Crowds flock to see city swallowed by supertide phenomenon

Supertide surrounds city
Supertide surrounds city

A supertide has turned France's famed Mont Saint-Michel into an island and then retreated out of sight, delighting thousands of visitors who went to see the rare phenomenon.

The so-called "tide of the century" actually happens every 18 years. Although the tide rushes in and out along the whole northern French coast, it's especially dramatic at the Unesco world heritage site, which is normally linked to the mainland only by a narrow causeway at high tide.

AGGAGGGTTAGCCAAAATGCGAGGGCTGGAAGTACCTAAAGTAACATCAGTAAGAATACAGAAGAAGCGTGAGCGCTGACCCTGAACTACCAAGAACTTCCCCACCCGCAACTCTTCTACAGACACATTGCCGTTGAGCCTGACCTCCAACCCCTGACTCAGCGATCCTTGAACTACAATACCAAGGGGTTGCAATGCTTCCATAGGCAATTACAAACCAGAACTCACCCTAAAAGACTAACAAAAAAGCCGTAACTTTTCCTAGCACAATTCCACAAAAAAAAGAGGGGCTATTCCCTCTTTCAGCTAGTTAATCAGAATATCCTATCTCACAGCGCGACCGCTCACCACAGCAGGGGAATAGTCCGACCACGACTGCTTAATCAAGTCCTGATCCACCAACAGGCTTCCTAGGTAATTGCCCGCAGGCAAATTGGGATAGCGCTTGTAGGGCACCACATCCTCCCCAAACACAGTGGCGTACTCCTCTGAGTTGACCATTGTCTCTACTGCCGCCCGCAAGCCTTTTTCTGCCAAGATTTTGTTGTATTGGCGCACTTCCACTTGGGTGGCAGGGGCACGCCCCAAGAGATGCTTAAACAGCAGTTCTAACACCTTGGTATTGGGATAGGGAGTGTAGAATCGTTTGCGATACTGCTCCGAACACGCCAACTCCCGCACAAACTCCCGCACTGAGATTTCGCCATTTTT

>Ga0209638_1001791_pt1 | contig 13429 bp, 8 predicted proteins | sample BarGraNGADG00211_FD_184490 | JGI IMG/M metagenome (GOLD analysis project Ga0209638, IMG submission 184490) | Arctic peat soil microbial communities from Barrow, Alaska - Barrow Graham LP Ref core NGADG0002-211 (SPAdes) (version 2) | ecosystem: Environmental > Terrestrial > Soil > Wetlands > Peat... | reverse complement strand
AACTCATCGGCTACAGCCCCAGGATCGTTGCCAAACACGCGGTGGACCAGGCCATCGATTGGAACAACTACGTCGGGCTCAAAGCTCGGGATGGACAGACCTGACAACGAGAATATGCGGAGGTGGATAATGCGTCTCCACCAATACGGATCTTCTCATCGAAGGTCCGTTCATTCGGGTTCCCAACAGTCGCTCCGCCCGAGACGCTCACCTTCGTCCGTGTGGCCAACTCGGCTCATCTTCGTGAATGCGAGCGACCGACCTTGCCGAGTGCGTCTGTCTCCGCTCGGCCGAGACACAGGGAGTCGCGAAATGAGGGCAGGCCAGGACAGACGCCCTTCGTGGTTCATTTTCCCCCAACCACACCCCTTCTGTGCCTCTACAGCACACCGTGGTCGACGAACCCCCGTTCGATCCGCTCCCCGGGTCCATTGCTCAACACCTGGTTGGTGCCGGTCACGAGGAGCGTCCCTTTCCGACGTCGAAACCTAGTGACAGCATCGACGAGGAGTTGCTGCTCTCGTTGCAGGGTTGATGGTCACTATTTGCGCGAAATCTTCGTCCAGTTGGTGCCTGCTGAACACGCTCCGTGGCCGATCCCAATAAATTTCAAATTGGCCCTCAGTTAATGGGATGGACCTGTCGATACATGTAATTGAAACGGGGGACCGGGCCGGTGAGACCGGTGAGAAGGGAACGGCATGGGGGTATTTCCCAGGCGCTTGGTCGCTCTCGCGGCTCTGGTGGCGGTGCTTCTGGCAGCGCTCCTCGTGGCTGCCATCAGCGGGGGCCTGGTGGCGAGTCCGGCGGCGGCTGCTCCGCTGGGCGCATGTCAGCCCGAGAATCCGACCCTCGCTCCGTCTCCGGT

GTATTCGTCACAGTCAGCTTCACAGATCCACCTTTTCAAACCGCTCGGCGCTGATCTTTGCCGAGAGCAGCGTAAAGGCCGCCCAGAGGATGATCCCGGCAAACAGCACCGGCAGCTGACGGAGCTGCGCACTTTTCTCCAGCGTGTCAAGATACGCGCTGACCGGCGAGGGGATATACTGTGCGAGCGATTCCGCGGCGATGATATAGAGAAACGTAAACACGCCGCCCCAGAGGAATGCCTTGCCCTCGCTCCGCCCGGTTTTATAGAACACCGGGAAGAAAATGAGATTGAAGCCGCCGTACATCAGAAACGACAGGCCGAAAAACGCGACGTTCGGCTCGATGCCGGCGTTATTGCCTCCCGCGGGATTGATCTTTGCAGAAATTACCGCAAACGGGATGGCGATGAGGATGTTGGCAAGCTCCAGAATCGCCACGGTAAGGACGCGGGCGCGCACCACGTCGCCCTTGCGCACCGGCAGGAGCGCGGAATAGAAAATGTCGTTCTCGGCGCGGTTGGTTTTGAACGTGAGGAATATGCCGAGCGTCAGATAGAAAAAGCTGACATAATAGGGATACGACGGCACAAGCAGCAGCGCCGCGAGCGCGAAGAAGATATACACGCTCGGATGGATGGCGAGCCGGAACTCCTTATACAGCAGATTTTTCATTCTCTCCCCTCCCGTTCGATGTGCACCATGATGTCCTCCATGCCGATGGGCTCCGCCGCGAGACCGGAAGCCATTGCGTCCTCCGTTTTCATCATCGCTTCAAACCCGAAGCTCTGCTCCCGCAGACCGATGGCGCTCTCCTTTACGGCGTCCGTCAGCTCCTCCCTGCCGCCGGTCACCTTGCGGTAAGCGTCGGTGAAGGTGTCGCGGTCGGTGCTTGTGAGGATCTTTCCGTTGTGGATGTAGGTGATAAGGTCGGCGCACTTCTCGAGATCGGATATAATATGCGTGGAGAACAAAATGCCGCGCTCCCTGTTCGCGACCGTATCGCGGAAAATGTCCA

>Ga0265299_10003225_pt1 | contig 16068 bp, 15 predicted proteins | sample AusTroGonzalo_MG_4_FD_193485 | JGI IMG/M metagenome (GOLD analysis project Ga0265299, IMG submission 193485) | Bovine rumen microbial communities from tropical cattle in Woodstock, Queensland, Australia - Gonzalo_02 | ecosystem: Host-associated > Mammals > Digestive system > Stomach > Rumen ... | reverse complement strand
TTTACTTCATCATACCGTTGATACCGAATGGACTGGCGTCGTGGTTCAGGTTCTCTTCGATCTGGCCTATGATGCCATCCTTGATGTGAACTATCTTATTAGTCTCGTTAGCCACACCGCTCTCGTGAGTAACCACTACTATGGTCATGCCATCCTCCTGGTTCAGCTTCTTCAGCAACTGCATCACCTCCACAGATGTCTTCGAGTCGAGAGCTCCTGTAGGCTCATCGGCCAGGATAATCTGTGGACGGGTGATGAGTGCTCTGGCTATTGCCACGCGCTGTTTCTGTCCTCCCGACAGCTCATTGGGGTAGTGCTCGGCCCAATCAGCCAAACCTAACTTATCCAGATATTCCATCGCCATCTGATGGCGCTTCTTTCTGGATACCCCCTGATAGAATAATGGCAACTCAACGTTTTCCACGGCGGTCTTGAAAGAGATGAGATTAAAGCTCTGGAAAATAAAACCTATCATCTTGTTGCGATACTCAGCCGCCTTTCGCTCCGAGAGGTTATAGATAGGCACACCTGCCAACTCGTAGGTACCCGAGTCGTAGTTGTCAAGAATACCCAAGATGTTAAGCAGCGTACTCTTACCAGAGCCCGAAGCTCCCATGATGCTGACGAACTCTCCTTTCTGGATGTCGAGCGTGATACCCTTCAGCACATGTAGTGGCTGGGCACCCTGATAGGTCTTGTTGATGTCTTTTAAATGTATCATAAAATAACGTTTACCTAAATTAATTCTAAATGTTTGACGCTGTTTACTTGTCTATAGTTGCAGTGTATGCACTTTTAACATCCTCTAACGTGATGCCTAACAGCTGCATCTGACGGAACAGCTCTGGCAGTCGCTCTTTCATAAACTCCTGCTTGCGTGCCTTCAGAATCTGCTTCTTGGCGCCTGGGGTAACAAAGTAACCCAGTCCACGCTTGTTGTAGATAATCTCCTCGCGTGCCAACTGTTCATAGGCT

The high tide, said to rise at the pace of a horse's gallop, turned the Mont briefly into an island today, while the day's low tide allowed people to walk on the expansive flat seabed.

Tidal specialist Nicolas Pouvreau told France 24 the surge was a few inches short of expectations.

Experts predicted that it could reach as high as 46ft - 18ft above normal - thanks to the effects from yesterday’s spectacular solar eclipse.  The tide is caused by the gravitational pulls associated with the aligment of the moon, sun and earth